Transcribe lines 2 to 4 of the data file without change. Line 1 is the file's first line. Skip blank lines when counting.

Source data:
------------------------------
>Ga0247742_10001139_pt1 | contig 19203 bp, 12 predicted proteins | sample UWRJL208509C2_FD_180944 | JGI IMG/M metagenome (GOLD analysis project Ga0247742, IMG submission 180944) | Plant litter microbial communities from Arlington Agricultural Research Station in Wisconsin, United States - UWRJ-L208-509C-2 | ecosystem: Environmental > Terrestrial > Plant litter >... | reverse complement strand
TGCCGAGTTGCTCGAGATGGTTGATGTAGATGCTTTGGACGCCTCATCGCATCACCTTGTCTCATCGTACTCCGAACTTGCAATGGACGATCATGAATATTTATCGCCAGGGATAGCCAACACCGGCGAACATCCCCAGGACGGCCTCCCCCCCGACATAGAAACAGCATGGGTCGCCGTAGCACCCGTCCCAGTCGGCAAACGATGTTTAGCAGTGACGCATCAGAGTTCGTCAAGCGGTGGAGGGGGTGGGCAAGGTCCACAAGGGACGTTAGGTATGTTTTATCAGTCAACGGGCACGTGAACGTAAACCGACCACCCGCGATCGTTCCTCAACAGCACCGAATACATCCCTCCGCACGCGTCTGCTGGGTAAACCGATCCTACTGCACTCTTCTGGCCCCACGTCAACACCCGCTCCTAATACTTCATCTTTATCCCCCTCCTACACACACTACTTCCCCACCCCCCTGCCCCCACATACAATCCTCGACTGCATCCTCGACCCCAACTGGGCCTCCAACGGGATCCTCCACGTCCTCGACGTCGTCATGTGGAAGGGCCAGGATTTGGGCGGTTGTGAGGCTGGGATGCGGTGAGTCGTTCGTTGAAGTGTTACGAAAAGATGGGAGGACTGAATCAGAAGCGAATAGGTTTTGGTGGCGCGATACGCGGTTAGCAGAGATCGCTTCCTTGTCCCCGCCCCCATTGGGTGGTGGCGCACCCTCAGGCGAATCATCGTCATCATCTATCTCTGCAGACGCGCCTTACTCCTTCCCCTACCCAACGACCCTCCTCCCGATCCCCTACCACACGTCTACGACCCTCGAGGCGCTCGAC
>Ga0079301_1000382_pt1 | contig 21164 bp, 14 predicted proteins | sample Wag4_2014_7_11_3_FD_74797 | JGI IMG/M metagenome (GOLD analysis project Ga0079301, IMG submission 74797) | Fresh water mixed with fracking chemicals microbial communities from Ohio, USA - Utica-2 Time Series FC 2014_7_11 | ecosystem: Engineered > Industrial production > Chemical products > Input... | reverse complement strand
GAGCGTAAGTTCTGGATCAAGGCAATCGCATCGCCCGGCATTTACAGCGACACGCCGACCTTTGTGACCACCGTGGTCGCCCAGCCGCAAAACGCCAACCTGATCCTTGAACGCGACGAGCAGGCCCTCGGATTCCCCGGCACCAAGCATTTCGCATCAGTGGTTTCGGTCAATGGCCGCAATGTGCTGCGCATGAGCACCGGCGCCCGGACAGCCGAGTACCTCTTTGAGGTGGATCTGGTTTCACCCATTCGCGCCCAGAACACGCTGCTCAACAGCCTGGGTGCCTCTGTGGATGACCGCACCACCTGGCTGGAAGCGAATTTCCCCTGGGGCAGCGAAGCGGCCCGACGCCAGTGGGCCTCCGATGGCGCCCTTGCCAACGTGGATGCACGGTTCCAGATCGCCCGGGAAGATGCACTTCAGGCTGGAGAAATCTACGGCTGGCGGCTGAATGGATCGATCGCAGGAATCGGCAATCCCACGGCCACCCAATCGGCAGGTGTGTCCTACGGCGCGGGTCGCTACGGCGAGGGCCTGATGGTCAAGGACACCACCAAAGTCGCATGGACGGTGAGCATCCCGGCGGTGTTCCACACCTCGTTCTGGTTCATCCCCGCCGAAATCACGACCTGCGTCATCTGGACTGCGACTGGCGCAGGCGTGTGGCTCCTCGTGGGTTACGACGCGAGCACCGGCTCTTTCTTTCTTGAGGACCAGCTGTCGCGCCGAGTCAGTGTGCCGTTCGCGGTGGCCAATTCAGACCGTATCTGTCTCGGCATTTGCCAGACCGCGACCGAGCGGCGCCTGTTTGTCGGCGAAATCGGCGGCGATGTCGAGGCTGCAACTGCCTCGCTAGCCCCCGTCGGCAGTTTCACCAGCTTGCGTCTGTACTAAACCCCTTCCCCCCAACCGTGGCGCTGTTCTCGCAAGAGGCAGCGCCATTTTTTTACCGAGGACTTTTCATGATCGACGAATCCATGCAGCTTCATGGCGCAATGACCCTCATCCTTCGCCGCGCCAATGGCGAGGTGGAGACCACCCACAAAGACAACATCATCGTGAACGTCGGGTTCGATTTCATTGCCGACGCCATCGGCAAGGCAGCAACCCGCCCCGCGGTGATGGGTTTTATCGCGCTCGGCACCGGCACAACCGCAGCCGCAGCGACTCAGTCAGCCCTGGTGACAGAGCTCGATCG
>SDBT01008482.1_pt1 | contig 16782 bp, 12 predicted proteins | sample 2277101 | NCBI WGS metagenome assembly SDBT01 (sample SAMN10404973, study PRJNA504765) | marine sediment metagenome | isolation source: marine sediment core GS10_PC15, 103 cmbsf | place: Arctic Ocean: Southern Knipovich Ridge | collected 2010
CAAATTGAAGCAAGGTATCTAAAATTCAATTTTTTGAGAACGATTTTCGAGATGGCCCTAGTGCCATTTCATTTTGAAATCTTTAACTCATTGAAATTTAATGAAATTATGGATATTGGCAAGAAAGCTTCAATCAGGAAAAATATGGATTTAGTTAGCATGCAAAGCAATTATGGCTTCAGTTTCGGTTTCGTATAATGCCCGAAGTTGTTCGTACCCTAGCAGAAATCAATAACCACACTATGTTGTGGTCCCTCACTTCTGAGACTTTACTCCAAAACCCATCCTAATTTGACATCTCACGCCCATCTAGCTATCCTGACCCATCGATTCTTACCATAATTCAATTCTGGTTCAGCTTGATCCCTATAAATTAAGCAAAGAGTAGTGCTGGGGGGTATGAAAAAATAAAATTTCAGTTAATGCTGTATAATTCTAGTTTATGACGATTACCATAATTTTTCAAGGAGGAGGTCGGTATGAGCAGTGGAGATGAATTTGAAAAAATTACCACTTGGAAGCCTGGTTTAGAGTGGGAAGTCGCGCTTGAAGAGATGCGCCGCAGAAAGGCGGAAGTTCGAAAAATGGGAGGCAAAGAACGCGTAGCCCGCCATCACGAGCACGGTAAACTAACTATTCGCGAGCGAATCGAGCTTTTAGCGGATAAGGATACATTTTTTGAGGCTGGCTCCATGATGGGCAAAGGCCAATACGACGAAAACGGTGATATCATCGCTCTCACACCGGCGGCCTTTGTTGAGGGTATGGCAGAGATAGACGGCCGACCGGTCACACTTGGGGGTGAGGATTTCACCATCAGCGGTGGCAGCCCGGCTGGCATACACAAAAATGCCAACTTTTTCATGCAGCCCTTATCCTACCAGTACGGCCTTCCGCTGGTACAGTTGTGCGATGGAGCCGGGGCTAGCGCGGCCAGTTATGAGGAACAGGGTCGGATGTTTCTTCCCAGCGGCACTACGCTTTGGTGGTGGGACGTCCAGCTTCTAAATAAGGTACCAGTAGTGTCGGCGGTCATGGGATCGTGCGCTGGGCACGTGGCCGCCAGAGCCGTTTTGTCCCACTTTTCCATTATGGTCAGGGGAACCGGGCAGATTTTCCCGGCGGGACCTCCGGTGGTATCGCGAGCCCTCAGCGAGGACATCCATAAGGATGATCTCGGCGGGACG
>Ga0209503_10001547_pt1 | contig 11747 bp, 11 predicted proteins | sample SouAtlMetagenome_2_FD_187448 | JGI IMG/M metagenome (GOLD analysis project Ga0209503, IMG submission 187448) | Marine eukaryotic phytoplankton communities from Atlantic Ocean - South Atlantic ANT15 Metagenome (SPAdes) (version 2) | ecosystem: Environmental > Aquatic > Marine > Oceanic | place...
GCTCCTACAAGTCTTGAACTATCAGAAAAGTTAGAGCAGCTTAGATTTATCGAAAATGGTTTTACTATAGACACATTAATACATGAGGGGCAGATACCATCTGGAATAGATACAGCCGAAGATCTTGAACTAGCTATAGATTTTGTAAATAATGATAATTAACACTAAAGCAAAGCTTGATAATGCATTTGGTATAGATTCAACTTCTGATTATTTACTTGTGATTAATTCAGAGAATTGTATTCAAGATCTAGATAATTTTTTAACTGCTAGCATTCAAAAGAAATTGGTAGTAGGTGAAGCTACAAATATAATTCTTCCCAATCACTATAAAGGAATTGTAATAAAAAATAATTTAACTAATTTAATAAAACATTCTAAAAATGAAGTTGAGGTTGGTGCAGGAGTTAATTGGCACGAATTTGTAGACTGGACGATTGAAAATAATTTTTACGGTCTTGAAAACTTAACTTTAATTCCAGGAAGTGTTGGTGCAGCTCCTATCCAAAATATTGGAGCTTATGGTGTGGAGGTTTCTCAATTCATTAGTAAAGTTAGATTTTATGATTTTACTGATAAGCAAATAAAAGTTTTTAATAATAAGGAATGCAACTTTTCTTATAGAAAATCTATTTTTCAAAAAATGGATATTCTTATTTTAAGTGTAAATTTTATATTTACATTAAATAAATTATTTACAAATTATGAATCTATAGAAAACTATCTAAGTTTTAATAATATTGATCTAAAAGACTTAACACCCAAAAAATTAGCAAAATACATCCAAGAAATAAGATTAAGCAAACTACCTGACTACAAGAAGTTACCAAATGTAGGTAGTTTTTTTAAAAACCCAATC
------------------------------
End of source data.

TGCCGAGTTGCTCGAGATGGTTGATGTAGATGCTTTGGACGCCTCATCGCATCACCTTGTCTCATCGTACTCCGAACTTGCAATGGACGATCATGAATATTTATCGCCAGGGATAGCCAACACCGGCGAACATCCCCAGGACGGCCTCCCCCCCGACATAGAAACAGCATGGGTCGCCGTAGCACCCGTCCCAGTCGGCAAACGATGTTTAGCAGTGACGCATCAGAGTTCGTCAAGCGGTGGAGGGGGTGGGCAAGGTCCACAAGGGACGTTAGGTATGTTTTATCAGTCAACGGGCACGTGAACGTAAACCGACCACCCGCGATCGTTCCTCAACAGCACCGAATACATCCCTCCGCACGCGTCTGCTGGGTAAACCGATCCTACTGCACTCTTCTGGCCCCACGTCAACACCCGCTCCTAATACTTCATCTTTATCCCCCTCCTACACACACTACTTCCCCACCCCCCTGCCCCCACATACAATCCTCGACTGCATCCTCGACCCCAACTGGGCCTCCAACGGGATCCTCCACGTCCTCGACGTCGTCATGTGGAAGGGCCAGGATTTGGGCGGTTGTGAGGCTGGGATGCGGTGAGTCGTTCGTTGAAGTGTTACGAAAAGATGGGAGGACTGAATCAGAAGCGAATAGGTTTTGGTGGCGCGATACGCGGTTAGCAGAGATCGCTTCCTTGTCCCCGCCCCCATTGGGTGGTGGCGCACCCTCAGGCGAATCATCGTCATCATCTATCTCTGCAGACGCGCCTTACTCCTTCCCCTACCCAACGACCCTCCTCCCGATCCCCTACCACACGTCTACGACCCTCGAGGCGCTCGAC
>Ga0079301_1000382_pt1 | contig 21164 bp, 14 predicted proteins | sample Wag4_2014_7_11_3_FD_74797 | JGI IMG/M metagenome (GOLD analysis project Ga0079301, IMG submission 74797) | Fresh water mixed with fracking chemicals microbial communities from Ohio, USA - Utica-2 Time Series FC 2014_7_11 | ecosystem: Engineered > Industrial production > Chemical products > Input... | reverse complement strand
GAGCGTAAGTTCTGGATCAAGGCAATCGCATCGCCCGGCATTTACAGCGACACGCCGACCTTTGTGACCACCGTGGTCGCCCAGCCGCAAAACGCCAACCTGATCCTTGAACGCGACGAGCAGGCCCTCGGATTCCCCGGCACCAAGCATTTCGCATCAGTGGTTTCGGTCAATGGCCGCAATGTGCTGCGCATGAGCACCGGCGCCCGGACAGCCGAGTACCTCTTTGAGGTGGATCTGGTTTCACCCATTCGCGCCCAGAACACGCTGCTCAACAGCCTGGGTGCCTCTGTGGATGACCGCACCACCTGGCTGGAAGCGAATTTCCCCTGGGGCAGCGAAGCGGCCCGACGCCAGTGGGCCTCCGATGGCGCCCTTGCCAACGTGGATGCACGGTTCCAGATCGCCCGGGAAGATGCACTTCAGGCTGGAGAAATCTACGGCTGGCGGCTGAATGGATCGATCGCAGGAATCGGCAATCCCACGGCCACCCAATCGGCAGGTGTGTCCTACGGCGCGGGTCGCTACGGCGAGGGCCTGATGGTCAAGGACACCACCAAAGTCGCATGGACGGTGAGCATCCCGGCGGTGTTCCACACCTCGTTCTGGTTCATCCCCGCCGAAATCACGACCTGCGTCATCTGGACTGCGACTGGCGCAGGCGTGTGGCTCCTCGTGGGTTACGACGCGAGCACCGGCTCTTTCTTTCTTGAGGACCAGCTGTCGCGCCGAGTCAGTGTGCCGTTCGCGGTGGCCAATTCAGACCGTATCTGTCTCGGCATTTGCCAGACCGCGACCGAGCGGCGCCTGTTTGTCGGCGAAATCGGCGGCGATGTCGAGGCTGCAACTGCCTCGCTAGCCCCCGTCGGCAGTTTCACCAGCTTGCGTCTGTACTAAACCCCTTCCCCCCAACCGTGGCGCTGTTCTCGCAAGAGGCAGCGCCATTTTTTTACCGAGGACTTTTCATGATCGACGAATCCATGCAGCTTCATGGCGCAATGACCCTCATCCTTCGCCGCGCCAATGGCGAGGTGGAGACCACCCACAAAGACAACATCATCGTGAACGTCGGGTTCGATTTCATTGCCGACGCCATCGGCAAGGCAGCAACCCGCCCCGCGGTGATGGGTTTTATCGCGCTCGGCACCGGCACAACCGCAGCCGCAGCGACTCAGTCAGCCCTGGTGACAGAGCTCGATCG